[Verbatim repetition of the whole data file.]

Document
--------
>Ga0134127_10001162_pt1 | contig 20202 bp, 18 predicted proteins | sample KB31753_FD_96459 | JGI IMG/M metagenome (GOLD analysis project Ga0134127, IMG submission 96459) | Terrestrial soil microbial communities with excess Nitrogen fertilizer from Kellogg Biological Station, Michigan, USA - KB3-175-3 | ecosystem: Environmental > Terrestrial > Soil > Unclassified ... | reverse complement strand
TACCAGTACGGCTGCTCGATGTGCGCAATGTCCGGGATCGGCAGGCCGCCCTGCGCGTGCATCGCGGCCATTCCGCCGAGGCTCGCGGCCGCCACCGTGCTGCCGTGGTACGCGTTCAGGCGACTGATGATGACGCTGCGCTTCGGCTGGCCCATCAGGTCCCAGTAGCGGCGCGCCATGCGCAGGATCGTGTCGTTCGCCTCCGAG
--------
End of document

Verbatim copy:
>Ga0134127_10001162_pt1 | contig 20202 bp, 18 predicted proteins | sample KB31753_FD_96459 | JGI IMG/M metagenome (GOLD analysis project Ga0134127, IMG submission 96459) | Terrestrial soil microbial communities with excess Nitrogen fertilizer from Kellogg Biological Station, Michigan, USA - KB3-175-3 | ecosystem: Environmental > Terrestrial > Soil > Unclassified ... | reverse complement strand
TACCAGTACGGCTGCTCGATGTGCGCAATGTCCGGGATCGGCAGGCCGCCCTGCGCGTGCATCGCGGCCATTCCGCCGAGGCTCGCGGCCGCCACCGTGCTGCCGTGGTACGCGTTCAGGCGACTGATGATGACGCTGCGCTTCGGCTGGCCCATCAGGTCCCAGTAGCGGCGCGCCATGCGCAGGATCGTGTCGTTCGCCTCCGAG